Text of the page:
The Nebraska Public Meetings Statutes, Neb. Rev. Stat. §§ 84-1408 through 84-1414 (1999, Cum. Supp. 2000), require public bodies in Nebraska to publish notice of their meetings, hold their meetings in public, and generally conduct their business in full view of the citizens of the state. Under those statutes, a "public body" subject to the meetings provisions includes "all independent boards, commissions, bureaus, committees, councils, subunits, or any other bodies, now or hereafter created by the Constitution of Nebraska, statute, or otherwise pursuant to law." Neb. Rev. Stat. § 84-1409 (1)(c) (1999). Since the Board is created by statute, the definition of public body in § 84-1409 (1)(c), together with the fact that the Board receives state monies, would lend some credence to the notion that the Board is subject to the Public Meetings Statutes. On the other hand, the Nebraska Supreme Court clearly indicated in the Crete Mills case that the Board is a private corporation and not a state agency, and the Public Meetings Statutes normally apply to governmental bodies, and not to private organizations. In the face of that uncertainty, Nixon v. Madison County Agricultural Society, 217 Neb. 37, 348 N.W.2d 119 (1984) is helpful.
In the Nixon case, the Nebraska Supreme Court considered whether county agricultural societies in Nebraska were subject to the Public Meetings Statutes. The court noted that such societies were organized under the Nebraska Statutes, and that such societies could obtain the proceeds of a tax to be levied by the county board.(2) The court then stated:
Although a county agricultural society resembles a private corporation in some respects, the statutory provisions which grant such a society the right to receive support from the public revenue give it a public character.
Nixon, 217 Neb. at 39, 348 N.W.2d at 119. On the basis of that right to receive support from the public revenue, the court then held that a county agricultural society was subject to the Public Meetings Statutes as a public body under § 84-1409 (1) (c). Consistent with the Nixon case, we have also indicated in previous opinions that public bodies statutorily characterized as "public corporations" or public bodies with a right to receive public funds were subject to the Public Meetings Statutes. Op. Att'y Gen. No. 97012 (February 14, 1997)(Hospital Authority which was a "public corporation" and which received funds from a city was subject to Public Meetings Statutes); Op. Att'y Gen. No. 219 (July 23, 1984)(County Extension Service which had a right to county funds under certain circumstances was subject to Public Meetings Statutes).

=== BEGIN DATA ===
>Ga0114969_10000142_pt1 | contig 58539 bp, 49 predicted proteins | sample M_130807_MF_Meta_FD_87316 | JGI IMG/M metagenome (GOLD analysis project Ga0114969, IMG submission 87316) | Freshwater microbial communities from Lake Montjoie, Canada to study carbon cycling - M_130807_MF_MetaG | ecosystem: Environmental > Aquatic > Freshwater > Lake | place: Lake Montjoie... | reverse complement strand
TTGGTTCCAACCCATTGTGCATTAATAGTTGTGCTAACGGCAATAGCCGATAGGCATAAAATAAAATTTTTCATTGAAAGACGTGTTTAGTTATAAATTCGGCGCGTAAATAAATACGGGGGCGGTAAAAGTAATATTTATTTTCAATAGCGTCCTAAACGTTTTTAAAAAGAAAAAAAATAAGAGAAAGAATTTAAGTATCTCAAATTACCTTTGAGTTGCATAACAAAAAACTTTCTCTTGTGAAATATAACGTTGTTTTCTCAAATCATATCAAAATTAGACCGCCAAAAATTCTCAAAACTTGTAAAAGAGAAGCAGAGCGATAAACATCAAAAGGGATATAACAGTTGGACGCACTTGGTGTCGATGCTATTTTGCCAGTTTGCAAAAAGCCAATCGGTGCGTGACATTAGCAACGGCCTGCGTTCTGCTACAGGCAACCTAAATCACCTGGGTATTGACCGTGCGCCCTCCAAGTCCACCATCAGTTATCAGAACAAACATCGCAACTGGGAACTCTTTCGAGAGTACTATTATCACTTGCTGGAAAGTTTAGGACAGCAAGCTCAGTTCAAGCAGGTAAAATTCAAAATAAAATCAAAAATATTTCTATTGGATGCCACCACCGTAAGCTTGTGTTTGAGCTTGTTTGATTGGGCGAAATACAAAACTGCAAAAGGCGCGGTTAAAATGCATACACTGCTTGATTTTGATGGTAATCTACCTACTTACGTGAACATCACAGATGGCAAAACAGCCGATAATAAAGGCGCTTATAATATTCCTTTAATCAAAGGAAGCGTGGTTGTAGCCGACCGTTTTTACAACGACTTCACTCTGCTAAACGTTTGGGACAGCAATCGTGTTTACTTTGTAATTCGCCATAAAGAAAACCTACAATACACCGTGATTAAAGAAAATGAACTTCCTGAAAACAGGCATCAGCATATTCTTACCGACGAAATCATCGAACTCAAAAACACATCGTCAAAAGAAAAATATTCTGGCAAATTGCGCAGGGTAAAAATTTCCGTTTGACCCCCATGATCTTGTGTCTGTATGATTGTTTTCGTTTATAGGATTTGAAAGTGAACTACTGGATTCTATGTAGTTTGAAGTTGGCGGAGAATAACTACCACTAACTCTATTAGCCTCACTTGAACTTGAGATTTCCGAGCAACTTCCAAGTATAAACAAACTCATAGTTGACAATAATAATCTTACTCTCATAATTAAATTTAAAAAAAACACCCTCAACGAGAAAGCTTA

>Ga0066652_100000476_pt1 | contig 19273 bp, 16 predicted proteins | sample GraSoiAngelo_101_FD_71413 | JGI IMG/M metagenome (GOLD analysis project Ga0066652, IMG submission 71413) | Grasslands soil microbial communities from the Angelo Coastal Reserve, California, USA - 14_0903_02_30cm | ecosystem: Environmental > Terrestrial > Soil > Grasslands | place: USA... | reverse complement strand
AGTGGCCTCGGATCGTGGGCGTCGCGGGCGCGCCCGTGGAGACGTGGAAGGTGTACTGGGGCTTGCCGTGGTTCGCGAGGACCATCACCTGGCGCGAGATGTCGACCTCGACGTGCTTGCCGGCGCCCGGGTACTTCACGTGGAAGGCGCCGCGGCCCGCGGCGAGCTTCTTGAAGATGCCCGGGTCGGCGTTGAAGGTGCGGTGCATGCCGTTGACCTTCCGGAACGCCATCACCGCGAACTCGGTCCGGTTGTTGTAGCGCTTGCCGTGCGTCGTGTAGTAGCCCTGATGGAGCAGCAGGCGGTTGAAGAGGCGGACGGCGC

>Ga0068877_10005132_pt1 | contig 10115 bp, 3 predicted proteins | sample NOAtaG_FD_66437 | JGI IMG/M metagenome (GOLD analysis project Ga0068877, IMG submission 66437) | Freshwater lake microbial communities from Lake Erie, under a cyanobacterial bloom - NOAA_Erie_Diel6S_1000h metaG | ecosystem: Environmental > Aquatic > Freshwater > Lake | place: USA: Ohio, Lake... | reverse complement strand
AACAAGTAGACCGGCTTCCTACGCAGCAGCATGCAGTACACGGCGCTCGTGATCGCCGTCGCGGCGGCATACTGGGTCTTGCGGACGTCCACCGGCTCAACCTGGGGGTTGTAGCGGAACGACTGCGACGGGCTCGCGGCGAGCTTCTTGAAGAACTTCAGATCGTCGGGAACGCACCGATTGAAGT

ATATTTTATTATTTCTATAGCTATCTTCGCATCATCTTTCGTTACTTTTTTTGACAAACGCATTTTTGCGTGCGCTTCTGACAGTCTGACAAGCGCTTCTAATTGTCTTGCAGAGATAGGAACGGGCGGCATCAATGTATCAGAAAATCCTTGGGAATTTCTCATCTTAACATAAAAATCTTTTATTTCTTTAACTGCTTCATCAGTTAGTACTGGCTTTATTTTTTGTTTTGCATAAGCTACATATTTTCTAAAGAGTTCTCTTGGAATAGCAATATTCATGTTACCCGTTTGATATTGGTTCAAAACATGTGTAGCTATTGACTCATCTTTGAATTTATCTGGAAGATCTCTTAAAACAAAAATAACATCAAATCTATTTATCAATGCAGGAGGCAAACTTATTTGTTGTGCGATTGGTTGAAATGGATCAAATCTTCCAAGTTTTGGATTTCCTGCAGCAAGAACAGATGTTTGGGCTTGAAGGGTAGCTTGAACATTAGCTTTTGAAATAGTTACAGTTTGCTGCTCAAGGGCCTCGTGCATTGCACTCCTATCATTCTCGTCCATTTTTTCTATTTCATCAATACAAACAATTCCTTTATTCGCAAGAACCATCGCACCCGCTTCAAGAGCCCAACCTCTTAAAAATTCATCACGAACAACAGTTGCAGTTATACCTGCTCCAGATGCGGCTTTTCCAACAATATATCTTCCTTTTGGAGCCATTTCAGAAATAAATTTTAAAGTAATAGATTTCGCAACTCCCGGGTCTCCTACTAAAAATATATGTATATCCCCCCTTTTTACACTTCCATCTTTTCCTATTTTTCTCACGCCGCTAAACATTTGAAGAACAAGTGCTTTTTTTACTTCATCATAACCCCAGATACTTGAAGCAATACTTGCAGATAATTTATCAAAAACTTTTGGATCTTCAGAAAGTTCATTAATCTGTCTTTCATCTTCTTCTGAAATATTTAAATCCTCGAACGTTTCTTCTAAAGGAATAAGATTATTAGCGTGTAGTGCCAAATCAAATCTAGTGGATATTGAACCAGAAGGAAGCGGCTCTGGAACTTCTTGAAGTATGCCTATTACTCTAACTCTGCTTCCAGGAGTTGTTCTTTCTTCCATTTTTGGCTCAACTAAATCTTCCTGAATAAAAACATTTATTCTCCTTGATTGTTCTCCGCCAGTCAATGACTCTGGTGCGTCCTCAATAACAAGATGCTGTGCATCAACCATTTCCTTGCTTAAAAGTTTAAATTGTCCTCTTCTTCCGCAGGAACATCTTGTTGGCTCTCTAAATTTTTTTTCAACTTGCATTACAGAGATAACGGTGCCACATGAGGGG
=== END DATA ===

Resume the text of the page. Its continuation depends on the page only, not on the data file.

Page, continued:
The present situation involving the Board is distinguishable, however, from the situation before the court in the Nixon case. For one thing, while the Board does receive general fund monies and 309 fund allocations, it has no right to levy a tax for its support and no statutory right to public revenue. Moreover, the Nebraska Supreme Court has clearly indicated that the Board is a private corporation. The Board's lack of any statutory right to public revenue, coupled with its status as a private corporation, ultimately lead us to believe that, while the issue presents a close question, the Board is not a public body which is subject to the Public Meetings Statutes. Obviously, if that result is of concern to you, you may wish to consider remedial legislation.